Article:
although some droplets will form. The formation of the sheet and the droplets takes a considerable amount of energy out of the liquid meaning impact is medium.


full cone flow tank cleaningFull Cone
– The fluid is again widened into a cone shape and there is a relatively even distribution of fluid within the cone. It will thus hit the tank walls as a filled in circle of spray. A large degree of atomisation occurs with this pattern meaning almost all the energy is used to break the fluid apart. This means impact on the tank wall is minimal.

Turbulence

Further energy will be lost in sprays due to turbulent flow. In solid stream and, to a lesser degree, flat fan nozzles the fluid will be flowing in an unatomised state. This does not, however, mean that all the liquid is moving in a uniform direction at all times. Ideally we would want every water molecule to move in the direction of the stream. This idealised motion would result in the most efficient energy transfer. This perfect laminar flow is best for energy transfer. The more turbulent the flow becomes the more energy is wasted and the more the stream starts to break up.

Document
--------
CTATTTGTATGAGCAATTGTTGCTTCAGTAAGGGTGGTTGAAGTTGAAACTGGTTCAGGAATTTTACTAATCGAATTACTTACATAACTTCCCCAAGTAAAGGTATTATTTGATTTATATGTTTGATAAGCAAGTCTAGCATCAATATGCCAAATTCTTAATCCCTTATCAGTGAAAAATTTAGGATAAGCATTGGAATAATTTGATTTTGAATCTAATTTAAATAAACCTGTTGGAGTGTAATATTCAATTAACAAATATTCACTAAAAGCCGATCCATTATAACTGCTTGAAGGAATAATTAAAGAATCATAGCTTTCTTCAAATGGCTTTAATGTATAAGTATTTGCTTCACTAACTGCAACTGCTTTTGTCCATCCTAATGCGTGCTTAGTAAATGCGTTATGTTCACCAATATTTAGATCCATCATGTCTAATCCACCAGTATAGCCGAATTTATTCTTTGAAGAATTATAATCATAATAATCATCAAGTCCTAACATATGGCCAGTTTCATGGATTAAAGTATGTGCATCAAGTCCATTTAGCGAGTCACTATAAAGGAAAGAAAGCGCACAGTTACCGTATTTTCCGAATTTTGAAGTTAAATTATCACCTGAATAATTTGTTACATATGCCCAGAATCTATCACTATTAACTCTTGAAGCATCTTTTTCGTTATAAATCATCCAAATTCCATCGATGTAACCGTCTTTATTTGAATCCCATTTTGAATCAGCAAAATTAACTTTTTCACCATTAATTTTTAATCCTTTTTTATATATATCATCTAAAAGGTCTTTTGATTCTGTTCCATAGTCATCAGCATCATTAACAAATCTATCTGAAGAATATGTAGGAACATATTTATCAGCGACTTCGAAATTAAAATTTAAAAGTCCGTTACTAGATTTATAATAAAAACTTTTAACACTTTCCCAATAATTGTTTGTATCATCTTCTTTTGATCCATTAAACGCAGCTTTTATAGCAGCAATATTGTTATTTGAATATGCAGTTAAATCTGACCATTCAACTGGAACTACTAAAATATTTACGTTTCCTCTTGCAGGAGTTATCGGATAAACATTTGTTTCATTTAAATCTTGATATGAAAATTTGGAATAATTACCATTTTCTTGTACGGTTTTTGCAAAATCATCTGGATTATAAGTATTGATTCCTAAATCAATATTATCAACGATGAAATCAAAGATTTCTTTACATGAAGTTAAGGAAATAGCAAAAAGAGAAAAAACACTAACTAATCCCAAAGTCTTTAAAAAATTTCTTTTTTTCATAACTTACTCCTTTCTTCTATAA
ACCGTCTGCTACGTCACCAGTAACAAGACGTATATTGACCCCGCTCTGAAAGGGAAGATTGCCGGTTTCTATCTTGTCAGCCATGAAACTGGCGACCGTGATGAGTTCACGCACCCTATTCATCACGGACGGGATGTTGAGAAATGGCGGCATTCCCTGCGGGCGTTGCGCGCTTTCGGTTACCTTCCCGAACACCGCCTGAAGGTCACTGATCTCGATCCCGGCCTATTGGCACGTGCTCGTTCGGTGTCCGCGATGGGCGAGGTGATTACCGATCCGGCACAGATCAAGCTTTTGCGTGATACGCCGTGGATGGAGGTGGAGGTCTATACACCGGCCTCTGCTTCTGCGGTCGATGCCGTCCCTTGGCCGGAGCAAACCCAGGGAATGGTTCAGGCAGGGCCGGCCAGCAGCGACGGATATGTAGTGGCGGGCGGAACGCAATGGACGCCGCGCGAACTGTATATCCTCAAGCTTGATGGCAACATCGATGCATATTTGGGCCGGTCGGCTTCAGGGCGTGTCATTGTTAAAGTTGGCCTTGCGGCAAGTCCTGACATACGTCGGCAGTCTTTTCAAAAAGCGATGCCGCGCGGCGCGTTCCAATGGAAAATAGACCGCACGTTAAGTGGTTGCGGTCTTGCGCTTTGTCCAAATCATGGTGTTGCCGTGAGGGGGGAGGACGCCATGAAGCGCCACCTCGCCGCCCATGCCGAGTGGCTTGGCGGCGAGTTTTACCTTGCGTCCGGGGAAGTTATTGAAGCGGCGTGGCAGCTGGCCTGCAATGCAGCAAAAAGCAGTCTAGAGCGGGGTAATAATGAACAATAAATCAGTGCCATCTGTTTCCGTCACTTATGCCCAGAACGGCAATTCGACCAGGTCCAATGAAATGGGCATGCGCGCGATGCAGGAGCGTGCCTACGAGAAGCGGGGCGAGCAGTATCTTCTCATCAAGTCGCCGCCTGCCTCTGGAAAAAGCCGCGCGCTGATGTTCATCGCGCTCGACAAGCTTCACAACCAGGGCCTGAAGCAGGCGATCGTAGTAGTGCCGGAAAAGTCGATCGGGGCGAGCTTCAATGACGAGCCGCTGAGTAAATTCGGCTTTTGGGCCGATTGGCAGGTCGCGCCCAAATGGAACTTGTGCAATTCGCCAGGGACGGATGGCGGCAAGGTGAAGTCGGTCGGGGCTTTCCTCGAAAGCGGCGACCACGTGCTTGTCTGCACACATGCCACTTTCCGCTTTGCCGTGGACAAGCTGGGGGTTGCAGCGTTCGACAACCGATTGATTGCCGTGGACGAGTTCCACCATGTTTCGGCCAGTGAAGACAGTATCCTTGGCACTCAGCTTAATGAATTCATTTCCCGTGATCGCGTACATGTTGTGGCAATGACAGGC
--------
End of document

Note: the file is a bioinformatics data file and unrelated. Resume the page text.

As a result of turbulence not all solid stream flows are equal when it comes to energy transfer. The quality of the stream will depend very much on the quality of the nozzle forming it. With spray balls the multiple streams formed are technically solid streams but the nozzle that forms them is simply a hole in a metal sphere and so are low quality. The resultant streams are unstable and lack coherence and, as such, they tend towards turbulent flow very quickly. In contrast the jets formed by rotary tank cleaners will be formed by long nozzles with flow stabilisers built in This means that these streams will remain laminar for longer.

Not all solid streams are equal


The diagrams below illustrate how turbulence and stream breakup can vary between
different solid stream jets.

ideal laminar flow tank cleaning
Idealised laminar flow
. This will give the maximum energy transfer.



good laminar flow tank cleaningGood laminar flow.
Typical flow from high quality nozzles. The jet will maintain integrity at a good distance from the nozzle. Energy transfer is good.